Ugly Motorcycle

Ugly Motorcycle

Mountain Bike Guide – Simple Beginner Skills To Learn

Posted on October 8, 2018 in Uncategorized

As a beginner you will be raring to get on your bike and take it for a spin which is fair enough however you might want to learn a few skills that will be able to teach you how to ride it properly. Riding a mountain bike is different to riding a normal bike in various ways, it’s like martial arts, different styles have similar techniques but some things have to be done differently to make sure that they help you properly. So even though you may be able to ride a bike there are skills you’ll need to change for when you convert to a mountain bike.

Where can I practice?

Anywhere you can find space, whether it be your garden, a park or if there is one nearby maybe even a hill to make it slightly more realistic for yourself for when it comes down to mountain biking.

The skills

So what skills will you have to learn and master to make sure you are ready for mountain biking?

Understanding the pedals

You may find that your mountain bike pedals are different to what you have on your bike. Some of you may have clipping pedals to make sure your foot doesn’t slip off when you’re travelling at high speeds up and down hills. You’re going to want to make sure that you get a feel for the pedals if this is a change. Practice taking your feet in and out and pedalling as this is going to help you learn understand them.

Coasting stance

With normal biking when you coast you usually sit down on the seat and enjoy it, however when it comes down to mountain biking the art of coasting requires you to stay standing on your pedals and not sitting down as this will give you more control of your bike. When coasting you need to make sure that you keep your body relaxed and that your arms and knees are slightly bent so that they can absorb any shock that you may encounter on your trail.

Gear Changes

You need to make sure that you understand how the gears work and which ones that you will have preference to. In biking the lower the gear the easier it is for you to pedal and this is normally used for when you are going up hills as it makes it easier for you to make quick pedals to push you up. The higher the gear you will find is slightly harder but you will gain more speed from less energy, this range of gears is used when going down hill so it this is something you are going to be doing make sure that you can use them properly.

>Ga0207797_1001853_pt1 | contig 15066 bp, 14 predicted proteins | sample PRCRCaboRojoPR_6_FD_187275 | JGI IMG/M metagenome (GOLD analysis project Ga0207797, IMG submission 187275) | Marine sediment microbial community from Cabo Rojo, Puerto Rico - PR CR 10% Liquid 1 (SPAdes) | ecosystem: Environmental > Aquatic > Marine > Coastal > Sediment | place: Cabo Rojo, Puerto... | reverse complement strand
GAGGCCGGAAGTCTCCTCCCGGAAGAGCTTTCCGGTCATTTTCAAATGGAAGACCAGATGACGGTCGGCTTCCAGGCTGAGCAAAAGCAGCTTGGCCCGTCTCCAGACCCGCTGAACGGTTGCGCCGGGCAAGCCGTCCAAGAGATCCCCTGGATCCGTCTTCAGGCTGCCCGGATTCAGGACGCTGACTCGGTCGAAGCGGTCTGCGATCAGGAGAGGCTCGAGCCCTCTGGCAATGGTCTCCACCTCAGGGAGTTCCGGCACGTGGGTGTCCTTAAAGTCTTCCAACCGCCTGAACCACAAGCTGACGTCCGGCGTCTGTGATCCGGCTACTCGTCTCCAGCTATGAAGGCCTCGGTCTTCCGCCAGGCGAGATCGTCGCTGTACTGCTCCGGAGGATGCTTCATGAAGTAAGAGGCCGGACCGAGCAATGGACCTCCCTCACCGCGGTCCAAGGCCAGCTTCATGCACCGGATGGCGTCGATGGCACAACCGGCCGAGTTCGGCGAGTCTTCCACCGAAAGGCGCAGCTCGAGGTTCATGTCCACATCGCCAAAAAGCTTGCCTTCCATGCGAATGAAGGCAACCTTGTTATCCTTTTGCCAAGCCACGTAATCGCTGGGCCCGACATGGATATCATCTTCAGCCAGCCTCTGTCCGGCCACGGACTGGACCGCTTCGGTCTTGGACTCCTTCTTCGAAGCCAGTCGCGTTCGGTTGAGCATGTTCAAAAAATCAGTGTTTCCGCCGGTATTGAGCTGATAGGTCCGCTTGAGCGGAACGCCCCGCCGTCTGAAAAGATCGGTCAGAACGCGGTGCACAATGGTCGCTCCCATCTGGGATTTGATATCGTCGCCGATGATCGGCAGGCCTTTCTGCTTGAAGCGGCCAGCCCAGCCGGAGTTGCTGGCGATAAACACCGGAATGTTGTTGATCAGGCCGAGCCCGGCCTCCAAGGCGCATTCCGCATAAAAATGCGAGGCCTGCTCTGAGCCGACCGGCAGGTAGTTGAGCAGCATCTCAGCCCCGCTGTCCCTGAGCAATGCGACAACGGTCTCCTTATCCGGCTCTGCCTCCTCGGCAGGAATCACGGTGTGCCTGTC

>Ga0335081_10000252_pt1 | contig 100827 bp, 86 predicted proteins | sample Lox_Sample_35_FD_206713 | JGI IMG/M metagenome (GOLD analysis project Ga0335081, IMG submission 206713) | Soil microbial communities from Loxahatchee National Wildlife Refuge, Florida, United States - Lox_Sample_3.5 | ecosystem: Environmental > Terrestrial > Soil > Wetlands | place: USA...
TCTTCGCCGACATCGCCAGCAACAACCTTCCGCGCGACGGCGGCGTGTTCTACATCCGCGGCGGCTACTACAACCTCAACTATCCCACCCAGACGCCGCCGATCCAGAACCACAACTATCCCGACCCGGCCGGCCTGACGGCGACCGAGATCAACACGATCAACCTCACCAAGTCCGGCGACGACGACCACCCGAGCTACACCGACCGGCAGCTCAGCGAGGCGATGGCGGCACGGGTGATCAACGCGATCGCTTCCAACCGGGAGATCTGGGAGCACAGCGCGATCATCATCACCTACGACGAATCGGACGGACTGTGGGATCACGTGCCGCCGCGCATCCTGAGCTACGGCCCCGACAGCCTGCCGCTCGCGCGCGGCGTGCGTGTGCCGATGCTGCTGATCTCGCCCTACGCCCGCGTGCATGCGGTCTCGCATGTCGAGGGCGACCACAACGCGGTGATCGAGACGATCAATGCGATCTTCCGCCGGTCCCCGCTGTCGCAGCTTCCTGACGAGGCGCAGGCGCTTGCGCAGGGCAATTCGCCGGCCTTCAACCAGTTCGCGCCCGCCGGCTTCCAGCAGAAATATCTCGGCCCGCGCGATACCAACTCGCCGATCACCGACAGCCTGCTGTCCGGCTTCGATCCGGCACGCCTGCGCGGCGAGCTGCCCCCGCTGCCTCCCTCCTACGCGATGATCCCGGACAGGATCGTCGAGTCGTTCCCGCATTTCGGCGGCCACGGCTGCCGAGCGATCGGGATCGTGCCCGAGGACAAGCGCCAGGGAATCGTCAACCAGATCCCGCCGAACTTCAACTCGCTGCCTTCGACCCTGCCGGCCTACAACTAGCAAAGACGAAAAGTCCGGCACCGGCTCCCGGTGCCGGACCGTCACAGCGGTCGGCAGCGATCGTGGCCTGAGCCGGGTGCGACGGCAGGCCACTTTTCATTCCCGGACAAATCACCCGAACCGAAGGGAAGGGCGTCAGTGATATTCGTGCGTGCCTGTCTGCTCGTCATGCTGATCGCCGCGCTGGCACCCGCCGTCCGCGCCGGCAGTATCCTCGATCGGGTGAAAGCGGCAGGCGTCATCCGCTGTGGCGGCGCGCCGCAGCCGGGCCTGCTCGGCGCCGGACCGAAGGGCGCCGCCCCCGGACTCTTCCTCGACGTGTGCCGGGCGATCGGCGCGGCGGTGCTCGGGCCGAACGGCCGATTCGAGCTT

Standing up and pedalling

We all used to stand up while pedalling on bikes but for some this might feel weird after having rode sitting down for a while. As mentioned above if you are standing up you have a lot more control of your bike especially for mountain biking so practice standing up and riding up and down hill.

Ride it around

The best way to practice is to just go around riding your bike and getting a feel for everything, if you have the chance practice on raised ground such as bridges and hills as you are going to have to get used to the incline and decline of the terrain.

As long as you learn a few skills before and get an understanding for your bike you will find yourself more than prepared to start going on trails to put what you have learned into play.

Mountain Bike Clipless Tips

Posted on September 21, 2018 in Uncategorized

Why ride clipless Mountain pedals? Clipless pedals I believe are one of the greatest additions to Mountain Biking. Many experts claim about a 5% increase in power transmitted to the bike. I would agree with that. The main advantage for me is I feel way more in control of the bike. I am connected to the bicycle at the hands and the feet until I decide to separate. Unexpected bumps, intentional jumps, washboard trail, and many other situations, my feet do not come off the pedals until I make the decision to Bail. Then my feet are instantly disconnected. Starting up a steep hill it is much easier to get into one pedal and then the other while you are pedaling than it is to get into the second toe clip if you are riding with toe clips.

How do I get into the Clipless Mountain Pedals? Most pedals you use a slightly toe down forward push on the pedal and then you put your weight on that foot and you will get a Click. You are in. Most people start by putting the same foot either right or left in the pedal first all the time. Then they start riding and slip the second one in.